Open Secrets, Meaningful Entropy, Original Copies, and Other Puzzles from the History of Cryptocurrency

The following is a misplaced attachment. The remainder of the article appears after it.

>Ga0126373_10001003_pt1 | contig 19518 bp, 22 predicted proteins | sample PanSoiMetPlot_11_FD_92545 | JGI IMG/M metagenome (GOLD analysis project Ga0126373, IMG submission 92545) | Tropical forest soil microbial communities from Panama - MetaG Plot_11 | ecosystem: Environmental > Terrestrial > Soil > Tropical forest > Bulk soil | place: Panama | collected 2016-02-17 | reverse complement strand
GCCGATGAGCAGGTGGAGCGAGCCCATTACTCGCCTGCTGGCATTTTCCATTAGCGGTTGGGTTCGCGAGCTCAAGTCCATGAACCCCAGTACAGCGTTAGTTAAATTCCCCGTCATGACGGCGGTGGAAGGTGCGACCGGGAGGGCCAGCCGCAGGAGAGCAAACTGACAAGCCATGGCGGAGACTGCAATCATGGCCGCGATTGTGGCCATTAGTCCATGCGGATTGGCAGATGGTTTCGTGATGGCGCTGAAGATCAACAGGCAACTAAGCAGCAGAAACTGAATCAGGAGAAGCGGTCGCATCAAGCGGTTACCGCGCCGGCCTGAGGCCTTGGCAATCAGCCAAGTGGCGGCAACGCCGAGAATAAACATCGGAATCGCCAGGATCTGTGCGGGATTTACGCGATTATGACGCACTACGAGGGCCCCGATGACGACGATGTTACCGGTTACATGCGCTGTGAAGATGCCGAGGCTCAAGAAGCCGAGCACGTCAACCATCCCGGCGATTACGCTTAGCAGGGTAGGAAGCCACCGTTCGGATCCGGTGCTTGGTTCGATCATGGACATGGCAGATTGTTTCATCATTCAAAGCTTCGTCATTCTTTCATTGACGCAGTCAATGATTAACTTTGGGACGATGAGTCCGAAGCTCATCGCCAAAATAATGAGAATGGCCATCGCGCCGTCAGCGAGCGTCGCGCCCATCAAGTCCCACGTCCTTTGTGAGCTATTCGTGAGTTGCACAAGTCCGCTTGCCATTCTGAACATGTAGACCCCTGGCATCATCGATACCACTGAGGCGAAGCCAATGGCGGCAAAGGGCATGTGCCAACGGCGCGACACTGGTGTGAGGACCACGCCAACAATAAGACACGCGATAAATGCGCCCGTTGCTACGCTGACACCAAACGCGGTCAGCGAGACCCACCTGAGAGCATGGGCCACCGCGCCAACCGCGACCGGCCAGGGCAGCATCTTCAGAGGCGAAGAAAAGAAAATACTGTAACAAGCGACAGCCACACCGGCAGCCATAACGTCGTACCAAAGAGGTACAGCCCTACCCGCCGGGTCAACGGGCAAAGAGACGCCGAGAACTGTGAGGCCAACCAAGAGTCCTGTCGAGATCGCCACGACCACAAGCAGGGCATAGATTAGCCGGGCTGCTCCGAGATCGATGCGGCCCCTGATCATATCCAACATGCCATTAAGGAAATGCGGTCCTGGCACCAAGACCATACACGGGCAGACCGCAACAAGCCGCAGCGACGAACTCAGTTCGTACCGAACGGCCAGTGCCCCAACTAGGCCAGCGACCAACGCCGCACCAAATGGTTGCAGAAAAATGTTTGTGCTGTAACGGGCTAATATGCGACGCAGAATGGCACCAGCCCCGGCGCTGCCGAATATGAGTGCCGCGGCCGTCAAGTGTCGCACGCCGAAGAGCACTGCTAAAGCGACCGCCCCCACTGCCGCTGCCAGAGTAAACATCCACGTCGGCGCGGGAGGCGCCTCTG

Bitcoin may seem to have suddenly appeared out of nowhere in 2009. In fact, it is only the best-known recent experiment in a long line of similar efforts going back to the 1970s, as technological utopians and political radicals tried to create new currencies to bring about their visions of the future, whether saving privacy, destroying governments, preparing for apocalypse, or attaining immortality. The particular challenge of minting, issuing, and redeeming "digital coins" -- of knowing monetary objects -- was met by creating epistemological hybrids that combined archival practices, accounting, shared consensus protocols and queuing problems, cryptographic signatures, and ways of measuring computational effort adopted from anti-spam research. The curious and often paradoxical objects resulting from this include a property title registry for virtual gold, riddles whose correct answers are entirely unknown but easily verified, a public randomness beacon that proves itself through its own history, trust generated by heat, and ownable things whose existence is constituted solely by their archival records of themselves and their ownership. This talk will explore questions and challenges like: What makes digital objects valuable? What would it take to make a digital equivalent to cash, something that could be exchanged but not copied, created but not forged, which reveals nothing about its users? What can these technologies and practices tell us about the materials and metaphors of proof, objectivity, and authoritative knowledge?